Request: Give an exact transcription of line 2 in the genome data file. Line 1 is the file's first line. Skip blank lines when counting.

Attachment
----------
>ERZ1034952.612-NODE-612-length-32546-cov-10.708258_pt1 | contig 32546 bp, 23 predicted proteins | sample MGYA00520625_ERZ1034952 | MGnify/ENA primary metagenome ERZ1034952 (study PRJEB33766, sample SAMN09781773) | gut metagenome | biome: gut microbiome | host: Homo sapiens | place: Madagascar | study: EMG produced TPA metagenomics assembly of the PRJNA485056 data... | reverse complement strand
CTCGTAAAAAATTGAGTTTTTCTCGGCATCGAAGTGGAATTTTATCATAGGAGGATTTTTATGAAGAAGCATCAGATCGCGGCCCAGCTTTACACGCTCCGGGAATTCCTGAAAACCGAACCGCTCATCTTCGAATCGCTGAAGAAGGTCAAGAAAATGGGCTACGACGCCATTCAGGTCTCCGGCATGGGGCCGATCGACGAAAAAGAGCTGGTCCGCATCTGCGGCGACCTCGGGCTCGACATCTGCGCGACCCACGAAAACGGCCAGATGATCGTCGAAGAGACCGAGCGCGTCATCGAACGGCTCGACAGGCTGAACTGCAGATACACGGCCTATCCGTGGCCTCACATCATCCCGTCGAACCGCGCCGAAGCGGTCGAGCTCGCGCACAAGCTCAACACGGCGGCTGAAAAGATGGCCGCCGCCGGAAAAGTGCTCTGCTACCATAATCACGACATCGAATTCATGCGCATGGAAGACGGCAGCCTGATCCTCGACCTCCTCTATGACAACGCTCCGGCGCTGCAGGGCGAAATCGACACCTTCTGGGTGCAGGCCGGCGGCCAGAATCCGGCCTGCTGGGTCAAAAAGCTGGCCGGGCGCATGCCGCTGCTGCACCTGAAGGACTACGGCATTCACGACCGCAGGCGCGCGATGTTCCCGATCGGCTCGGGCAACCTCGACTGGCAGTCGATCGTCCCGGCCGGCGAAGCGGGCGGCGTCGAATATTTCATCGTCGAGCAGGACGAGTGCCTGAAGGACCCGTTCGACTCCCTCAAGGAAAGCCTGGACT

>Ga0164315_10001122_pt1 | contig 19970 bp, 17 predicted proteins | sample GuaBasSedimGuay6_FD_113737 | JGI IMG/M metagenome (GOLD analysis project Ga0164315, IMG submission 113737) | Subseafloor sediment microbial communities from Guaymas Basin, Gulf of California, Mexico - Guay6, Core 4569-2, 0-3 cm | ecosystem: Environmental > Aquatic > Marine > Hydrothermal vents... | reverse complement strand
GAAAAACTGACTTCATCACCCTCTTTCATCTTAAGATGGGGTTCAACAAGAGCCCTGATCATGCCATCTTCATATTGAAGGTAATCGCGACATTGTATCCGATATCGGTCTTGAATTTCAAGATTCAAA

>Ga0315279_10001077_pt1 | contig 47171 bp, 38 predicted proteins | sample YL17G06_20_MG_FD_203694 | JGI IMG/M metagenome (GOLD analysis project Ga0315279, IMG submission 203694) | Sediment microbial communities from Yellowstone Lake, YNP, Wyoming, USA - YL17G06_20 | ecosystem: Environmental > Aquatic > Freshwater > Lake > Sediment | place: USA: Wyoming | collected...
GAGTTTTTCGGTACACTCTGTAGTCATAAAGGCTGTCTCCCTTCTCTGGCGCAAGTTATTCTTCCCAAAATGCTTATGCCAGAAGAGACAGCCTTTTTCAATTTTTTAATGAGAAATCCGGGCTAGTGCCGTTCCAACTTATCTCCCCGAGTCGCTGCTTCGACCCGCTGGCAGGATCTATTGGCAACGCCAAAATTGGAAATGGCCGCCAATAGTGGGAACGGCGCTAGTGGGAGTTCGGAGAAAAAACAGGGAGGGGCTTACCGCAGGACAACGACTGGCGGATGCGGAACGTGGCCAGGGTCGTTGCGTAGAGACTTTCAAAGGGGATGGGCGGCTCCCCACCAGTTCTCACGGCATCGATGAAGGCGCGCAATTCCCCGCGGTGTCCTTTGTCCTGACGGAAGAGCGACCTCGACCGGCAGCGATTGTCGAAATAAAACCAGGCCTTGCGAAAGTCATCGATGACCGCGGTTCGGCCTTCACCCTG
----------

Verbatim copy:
CTCGTAAAAAATTGAGTTTTTCTCGGCATCGAAGTGGAATTTTATCATAGGAGGATTTTTATGAAGAAGCATCAGATCGCGGCCCAGCTTTACACGCTCCGGGAATTCCTGAAAACCGAACCGCTCATCTTCGAATCGCTGAAGAAGGTCAAGAAAATGGGCTACGACGCCATTCAGGTCTCCGGCATGGGGCCGATCGACGAAAAAGAGCTGGTCCGCATCTGCGGCGACCTCGGGCTCGACATCTGCGCGACCCACGAAAACGGCCAGATGATCGTCGAAGAGACCGAGCGCGTCATCGAACGGCTCGACAGGCTGAACTGCAGATACACGGCCTATCCGTGGCCTCACATCATCCCGTCGAACCGCGCCGAAGCGGTCGAGCTCGCGCACAAGCTCAACACGGCGGCTGAAAAGATGGCCGCCGCCGGAAAAGTGCTCTGCTACCATAATCACGACATCGAATTCATGCGCATGGAAGACGGCAGCCTGATCCTCGACCTCCTCTATGACAACGCTCCGGCGCTGCAGGGCGAAATCGACACCTTCTGGGTGCAGGCCGGCGGCCAGAATCCGGCCTGCTGGGTCAAAAAGCTGGCCGGGCGCATGCCGCTGCTGCACCTGAAGGACTACGGCATTCACGACCGCAGGCGCGCGATGTTCCCGATCGGCTCGGGCAACCTCGACTGGCAGTCGATCGTCCCGGCCGGCGAAGCGGGCGGCGTCGAATATTTCATCGTCGAGCAGGACGAGTGCCTGAAGGACCCGTTCGACTCCCTCAAGGAAAGCCTGGACT